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I'm a fan of rubberized flooring. It looks great & cleaning it is easy. No other maintenance is needed.
The light switch can easily be moved to the inside just by turning it around, on the same stud. If you still have a problem with the walls not being thick enough, use an extender box. A ceiling fan is a good idea as well.
 
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Old 11-19-14, 02:12 PM
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A box extension works great and is needed if the wall is too thick [with the box recessed] but I don't see how it would help anything if the box sticks out too far
 
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Old 11-19-14, 02:14 PM
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Maybe I used the wrong term. I meant a 1900 box.
 
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Old 11-19-14, 03:23 PM
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@marksr I'm not sure either but like I said, I made a mistake hiring him to do such an important job from the start. There was a tree at the very edge to begin with and he said I didn't need to get it cut because he'll just build like inches in front of it but of course I got it cut anyways!!! he might have bought/already had the materials to begin with so... save money?

Also, I was thinking about that I was just thinking of a non invasive way of having control to the lights since more or less this is just a spare bedroom...

As for the floors I'm honestly not quite sure what he did but I want to say he used 2 x 12's

Also, thanks

@Pulpo
I believe I know what you're saying I have solved my outlet problems (so far... knock on wood) with the plywood trick that basically "frames" it. On the light switch, there is no problem turning it around.... I just prefer not to really put anymore holes in these terrible walls! I might though if the ceiling fan idea doesn't work out... just prefer a non-invasive solution.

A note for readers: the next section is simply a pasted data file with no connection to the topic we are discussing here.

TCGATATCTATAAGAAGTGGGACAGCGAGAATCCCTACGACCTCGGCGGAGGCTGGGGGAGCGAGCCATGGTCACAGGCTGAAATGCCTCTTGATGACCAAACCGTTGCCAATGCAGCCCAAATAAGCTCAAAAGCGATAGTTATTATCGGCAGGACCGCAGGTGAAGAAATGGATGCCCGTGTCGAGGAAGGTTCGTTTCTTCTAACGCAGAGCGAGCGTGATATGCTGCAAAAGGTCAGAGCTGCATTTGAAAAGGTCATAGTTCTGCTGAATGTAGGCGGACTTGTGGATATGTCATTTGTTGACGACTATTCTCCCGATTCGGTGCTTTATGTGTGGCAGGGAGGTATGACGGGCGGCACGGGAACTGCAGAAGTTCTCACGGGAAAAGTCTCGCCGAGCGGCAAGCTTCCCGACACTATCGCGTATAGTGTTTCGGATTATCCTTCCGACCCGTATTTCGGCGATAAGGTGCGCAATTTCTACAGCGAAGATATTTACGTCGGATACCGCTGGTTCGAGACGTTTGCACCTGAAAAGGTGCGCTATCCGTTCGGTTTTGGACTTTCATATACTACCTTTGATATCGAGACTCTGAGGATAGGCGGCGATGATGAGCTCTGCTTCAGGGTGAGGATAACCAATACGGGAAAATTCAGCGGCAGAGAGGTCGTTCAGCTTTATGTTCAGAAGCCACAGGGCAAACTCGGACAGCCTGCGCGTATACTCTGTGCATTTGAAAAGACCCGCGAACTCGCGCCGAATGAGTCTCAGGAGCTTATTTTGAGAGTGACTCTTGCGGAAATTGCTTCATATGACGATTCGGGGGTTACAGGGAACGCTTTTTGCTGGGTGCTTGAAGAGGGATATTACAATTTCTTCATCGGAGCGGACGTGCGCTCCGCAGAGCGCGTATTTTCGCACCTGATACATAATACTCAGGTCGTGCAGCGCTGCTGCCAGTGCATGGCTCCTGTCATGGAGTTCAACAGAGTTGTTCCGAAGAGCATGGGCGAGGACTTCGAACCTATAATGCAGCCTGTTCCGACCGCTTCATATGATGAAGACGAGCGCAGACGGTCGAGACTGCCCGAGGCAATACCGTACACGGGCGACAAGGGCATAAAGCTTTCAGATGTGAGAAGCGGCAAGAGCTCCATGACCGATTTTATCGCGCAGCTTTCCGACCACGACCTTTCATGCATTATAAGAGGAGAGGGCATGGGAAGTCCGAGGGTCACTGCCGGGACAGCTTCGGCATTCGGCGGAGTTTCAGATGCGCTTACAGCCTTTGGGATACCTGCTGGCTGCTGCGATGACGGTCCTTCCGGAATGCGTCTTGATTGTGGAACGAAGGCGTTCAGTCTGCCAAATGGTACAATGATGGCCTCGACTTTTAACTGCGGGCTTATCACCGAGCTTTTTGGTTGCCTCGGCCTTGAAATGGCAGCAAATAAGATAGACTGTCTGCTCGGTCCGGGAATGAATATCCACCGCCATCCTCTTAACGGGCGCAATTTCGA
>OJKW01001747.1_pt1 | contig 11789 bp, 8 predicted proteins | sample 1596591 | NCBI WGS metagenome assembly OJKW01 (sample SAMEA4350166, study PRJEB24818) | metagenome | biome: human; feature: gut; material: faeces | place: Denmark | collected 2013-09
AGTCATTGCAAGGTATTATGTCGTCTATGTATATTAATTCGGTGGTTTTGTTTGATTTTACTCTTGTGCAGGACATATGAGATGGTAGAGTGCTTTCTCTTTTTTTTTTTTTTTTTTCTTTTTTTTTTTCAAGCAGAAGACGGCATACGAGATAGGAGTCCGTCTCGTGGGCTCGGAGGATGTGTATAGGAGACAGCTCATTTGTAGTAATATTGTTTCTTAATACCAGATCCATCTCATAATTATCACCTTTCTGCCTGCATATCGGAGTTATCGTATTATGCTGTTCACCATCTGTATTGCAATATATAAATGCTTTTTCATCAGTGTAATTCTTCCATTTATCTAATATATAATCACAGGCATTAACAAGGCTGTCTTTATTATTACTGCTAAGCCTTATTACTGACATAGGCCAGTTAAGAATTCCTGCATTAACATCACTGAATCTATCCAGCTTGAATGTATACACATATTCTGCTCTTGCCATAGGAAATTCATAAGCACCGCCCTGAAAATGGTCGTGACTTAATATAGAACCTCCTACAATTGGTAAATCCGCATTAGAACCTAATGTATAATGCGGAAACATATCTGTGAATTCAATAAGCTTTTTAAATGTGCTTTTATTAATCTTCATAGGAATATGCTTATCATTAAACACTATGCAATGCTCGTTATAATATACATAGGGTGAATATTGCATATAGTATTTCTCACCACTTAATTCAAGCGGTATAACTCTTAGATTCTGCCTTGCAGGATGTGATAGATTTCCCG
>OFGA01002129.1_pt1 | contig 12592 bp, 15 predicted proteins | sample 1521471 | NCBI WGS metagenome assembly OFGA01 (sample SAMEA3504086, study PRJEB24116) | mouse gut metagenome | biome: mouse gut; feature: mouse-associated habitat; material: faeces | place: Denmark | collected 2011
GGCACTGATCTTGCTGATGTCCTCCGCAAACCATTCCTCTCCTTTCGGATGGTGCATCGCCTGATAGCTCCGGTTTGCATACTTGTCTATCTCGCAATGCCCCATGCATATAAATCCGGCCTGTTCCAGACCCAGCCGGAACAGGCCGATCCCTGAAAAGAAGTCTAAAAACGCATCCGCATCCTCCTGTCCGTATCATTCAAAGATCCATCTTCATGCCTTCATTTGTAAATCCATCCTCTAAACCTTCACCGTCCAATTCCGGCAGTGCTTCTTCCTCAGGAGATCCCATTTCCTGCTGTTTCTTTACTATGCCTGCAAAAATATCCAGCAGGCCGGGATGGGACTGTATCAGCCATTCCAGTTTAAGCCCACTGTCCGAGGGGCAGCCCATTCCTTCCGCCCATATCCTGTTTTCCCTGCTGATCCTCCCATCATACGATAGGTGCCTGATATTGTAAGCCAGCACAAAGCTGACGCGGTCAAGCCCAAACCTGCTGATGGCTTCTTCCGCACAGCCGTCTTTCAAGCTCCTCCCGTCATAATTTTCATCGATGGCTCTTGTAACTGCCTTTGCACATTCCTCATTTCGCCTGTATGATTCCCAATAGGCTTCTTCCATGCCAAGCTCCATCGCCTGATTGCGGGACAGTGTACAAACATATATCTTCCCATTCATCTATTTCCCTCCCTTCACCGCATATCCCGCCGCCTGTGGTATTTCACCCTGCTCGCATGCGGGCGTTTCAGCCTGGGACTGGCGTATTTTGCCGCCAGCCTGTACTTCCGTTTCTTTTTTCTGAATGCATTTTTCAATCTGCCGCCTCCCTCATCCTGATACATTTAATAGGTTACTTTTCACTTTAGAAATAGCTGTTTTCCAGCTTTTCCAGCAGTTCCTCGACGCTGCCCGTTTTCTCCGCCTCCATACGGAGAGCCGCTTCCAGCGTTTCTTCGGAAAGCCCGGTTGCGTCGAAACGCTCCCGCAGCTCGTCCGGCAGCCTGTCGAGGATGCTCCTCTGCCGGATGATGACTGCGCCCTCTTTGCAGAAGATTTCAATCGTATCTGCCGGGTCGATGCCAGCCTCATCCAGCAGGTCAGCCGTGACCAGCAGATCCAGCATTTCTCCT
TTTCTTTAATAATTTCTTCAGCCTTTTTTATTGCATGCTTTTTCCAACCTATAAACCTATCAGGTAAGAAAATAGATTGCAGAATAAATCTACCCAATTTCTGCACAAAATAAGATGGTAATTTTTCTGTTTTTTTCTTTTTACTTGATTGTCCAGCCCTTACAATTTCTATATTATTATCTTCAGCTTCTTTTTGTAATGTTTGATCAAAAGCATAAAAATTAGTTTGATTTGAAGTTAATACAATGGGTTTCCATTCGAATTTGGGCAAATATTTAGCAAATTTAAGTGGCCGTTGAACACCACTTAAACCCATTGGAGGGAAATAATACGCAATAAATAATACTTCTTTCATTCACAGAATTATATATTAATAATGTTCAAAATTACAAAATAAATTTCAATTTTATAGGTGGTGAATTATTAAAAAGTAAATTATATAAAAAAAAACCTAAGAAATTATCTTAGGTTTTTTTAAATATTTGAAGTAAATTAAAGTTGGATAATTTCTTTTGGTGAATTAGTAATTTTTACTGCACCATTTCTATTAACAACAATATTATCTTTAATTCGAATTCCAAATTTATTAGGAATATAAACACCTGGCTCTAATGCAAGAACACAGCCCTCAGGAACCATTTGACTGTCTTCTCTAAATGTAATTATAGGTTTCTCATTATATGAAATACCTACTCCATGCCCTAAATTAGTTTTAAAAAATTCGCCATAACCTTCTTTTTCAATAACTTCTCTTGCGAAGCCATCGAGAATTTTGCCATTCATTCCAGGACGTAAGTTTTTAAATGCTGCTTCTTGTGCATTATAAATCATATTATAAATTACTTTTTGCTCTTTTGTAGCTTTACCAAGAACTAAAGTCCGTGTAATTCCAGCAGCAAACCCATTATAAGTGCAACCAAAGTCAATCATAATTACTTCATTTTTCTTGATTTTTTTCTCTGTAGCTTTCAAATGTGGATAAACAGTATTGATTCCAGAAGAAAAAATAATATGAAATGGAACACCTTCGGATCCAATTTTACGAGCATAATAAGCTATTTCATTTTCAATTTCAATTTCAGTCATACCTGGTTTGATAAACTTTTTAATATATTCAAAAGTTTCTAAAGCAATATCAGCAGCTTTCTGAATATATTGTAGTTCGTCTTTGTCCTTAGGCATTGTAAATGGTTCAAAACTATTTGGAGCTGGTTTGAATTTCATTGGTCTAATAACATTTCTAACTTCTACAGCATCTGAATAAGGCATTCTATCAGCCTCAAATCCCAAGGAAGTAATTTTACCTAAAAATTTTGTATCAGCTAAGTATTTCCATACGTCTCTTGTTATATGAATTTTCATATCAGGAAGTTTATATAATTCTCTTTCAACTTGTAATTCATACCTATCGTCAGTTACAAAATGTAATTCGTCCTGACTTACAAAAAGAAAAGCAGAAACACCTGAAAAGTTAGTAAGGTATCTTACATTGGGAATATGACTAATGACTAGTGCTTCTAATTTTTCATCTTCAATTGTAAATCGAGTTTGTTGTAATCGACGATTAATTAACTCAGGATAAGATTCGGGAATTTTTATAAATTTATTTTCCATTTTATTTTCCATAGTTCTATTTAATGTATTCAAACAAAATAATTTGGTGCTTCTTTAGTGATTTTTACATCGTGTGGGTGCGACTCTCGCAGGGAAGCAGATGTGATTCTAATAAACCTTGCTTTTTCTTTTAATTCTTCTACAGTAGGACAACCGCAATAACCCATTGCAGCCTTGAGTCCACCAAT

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Old 11-20-14, 03:20 AM
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As for the floors I'm honestly not quite sure what he did but I want to say he used 2 x 12's
You need to get underneath and verify the size and span of the floor joists. If there are any floor heat registers, you can pull one up to verify the thickness of the sub floor. If the floor joists are undersized or have too much span between supports - the floor will flex. If the sub floor is too thin, that's any easy fix. I would assume the floor joists are on 16" centers but you need to verify that too.

I forgot to mention earlier that the best/easiest way to fix nail pops is to install a drywall screw next to the popped nail and then either drive the popped nail in or remove it. The screw should stop any reoccurance.